I just finished listening to the CD version of “The Naked Soul of Iceberg Slim.” Robert was a complicated person, raised in poverty, estranged from his mother due to some problem with a step-father, lacking in education, yet gifted.
After many years of being a pimp, he finally had enough of the prison life which came with it, and went straight. He said he was glad when he was able to stop exploiting and brutalizing black women.
Then Robert was exploited himself, by the publishing industry. Despite writing several books with sales above two million, he died penniless in 1992, at the age of 73. I haven’t seen his contracts, but he must have given up most of his rights, including the co-publishing royalties.
Publishers took his money, but they could not take his lasting fame. His writing is riveting. “Naked Soul” includes some political rants, but his street stories continue to be his best writing.
R.I.P, Iceberg Slim.
I am disappointed that Don John has taken the first opportunity to bomb foreign targets, with little justification. I don’t believe he cares about anyone’s babies.
Using 21,000 pounds of explosives to kill 36 humans seems to be wasteful, as well. Maybe they just wanted to use it, since it was only tested before.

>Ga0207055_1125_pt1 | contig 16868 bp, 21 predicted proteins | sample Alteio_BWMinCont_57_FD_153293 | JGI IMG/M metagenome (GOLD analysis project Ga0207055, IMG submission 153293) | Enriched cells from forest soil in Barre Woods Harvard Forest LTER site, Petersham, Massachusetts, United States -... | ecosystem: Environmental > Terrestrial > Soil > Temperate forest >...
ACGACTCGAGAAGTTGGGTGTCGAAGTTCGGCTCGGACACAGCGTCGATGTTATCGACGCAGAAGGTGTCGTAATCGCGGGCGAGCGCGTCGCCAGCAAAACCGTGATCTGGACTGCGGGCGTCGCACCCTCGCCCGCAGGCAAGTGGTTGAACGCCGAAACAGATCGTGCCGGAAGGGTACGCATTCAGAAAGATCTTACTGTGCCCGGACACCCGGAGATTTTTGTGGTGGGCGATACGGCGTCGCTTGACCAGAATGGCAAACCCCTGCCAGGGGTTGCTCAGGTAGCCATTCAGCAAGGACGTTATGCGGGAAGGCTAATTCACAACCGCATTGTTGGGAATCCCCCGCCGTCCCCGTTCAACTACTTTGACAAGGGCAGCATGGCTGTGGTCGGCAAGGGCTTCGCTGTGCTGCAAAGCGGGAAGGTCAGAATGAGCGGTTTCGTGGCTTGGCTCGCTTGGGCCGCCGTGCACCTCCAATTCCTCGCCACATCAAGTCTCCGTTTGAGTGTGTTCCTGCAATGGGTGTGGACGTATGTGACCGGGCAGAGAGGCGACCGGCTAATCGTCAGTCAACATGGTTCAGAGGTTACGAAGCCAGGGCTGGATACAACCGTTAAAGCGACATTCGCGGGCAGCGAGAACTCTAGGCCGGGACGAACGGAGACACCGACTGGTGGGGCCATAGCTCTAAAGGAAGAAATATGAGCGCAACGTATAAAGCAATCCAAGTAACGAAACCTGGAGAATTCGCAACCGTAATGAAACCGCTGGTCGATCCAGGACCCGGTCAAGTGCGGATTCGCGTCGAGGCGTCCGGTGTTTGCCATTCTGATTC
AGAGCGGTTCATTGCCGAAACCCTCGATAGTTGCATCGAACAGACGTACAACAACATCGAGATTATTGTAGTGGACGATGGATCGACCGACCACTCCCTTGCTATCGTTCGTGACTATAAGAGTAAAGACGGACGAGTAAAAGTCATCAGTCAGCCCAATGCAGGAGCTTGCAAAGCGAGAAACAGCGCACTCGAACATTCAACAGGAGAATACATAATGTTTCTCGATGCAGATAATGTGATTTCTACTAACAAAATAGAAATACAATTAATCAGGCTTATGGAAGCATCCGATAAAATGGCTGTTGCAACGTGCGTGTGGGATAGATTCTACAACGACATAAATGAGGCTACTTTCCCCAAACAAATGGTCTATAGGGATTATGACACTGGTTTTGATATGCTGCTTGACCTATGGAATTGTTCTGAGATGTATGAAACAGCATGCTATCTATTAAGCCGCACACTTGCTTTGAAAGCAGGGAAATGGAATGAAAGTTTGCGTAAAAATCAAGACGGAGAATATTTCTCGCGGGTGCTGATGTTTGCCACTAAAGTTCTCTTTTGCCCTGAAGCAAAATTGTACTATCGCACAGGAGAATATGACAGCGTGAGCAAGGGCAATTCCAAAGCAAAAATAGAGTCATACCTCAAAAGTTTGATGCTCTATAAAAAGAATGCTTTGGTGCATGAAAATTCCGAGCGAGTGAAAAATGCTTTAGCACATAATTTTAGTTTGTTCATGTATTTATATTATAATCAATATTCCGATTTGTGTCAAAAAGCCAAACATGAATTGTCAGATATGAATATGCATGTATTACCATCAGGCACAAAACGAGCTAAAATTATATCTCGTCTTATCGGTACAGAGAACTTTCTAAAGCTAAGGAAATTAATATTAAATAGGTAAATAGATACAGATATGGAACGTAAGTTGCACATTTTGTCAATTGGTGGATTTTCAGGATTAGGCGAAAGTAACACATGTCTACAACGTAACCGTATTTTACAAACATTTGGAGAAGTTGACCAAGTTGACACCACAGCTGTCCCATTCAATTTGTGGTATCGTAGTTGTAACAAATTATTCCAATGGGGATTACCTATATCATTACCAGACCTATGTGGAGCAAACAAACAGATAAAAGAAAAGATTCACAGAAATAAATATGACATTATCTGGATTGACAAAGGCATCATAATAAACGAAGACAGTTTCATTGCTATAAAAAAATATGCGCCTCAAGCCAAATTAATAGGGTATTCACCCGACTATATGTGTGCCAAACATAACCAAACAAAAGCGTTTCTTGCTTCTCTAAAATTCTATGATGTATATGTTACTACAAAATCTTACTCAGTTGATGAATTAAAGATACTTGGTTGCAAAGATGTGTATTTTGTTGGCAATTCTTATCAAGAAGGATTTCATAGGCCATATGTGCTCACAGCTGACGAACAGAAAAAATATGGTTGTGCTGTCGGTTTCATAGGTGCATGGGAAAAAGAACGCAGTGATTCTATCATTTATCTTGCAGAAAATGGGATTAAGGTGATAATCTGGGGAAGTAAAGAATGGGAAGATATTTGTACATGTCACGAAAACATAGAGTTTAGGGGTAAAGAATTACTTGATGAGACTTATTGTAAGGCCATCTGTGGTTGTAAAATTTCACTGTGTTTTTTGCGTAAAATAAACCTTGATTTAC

The whole world is watching.
The Baldwin Letters (described as 70,000 pages) have been donated to the Schomberg Center of the New York Public Library. I was interested to see Baldwin’s handwriting, neat and tidy. Some of the letters will not be available to the public for 20 years, most likely due to references to persons who are still living.
Be sure to see “I am Not Your Negro”, the new Baldwin documentary by Raoul Peck. The film concentrates on Malcolm X, Medgar Evers, and Dr. King, three men who meant a lot to James. It is so sad that we now have the “toddler President” who plays into the white fear of non-white rebellion, immigrant takeover, and general lack of social control. The old white world depended on the repression, oppression, and exploitation of others, who were supposed to stay quiet and suffer in silence. It wasn’t good for our nation back then, and now it is simply impossible.
I was in a parking lot recently, waiting in a long line of cars. I had music blasting out the window, which is what I do in traffic jams. Much to my surprise, a young black girl wearing cat-eye shades started looking at me with solemn intensity. Her mother pulled her arm but she turned around and stared at me some more. I knew it wasn’t my 2003 Ford she was looking at – it was the sound she wanted, “Tribute to Jack Johnson,” by Miles Davis.
Art has the capacity to reach out far beyond its own borders, far past 1970, far past New York City, far past the musician who composed it or played it. No amount of politics can kill the appeal of Art. Art is a necessity. As we go forward into the uncertain future, remember we can all develop our ability to appreciate Art.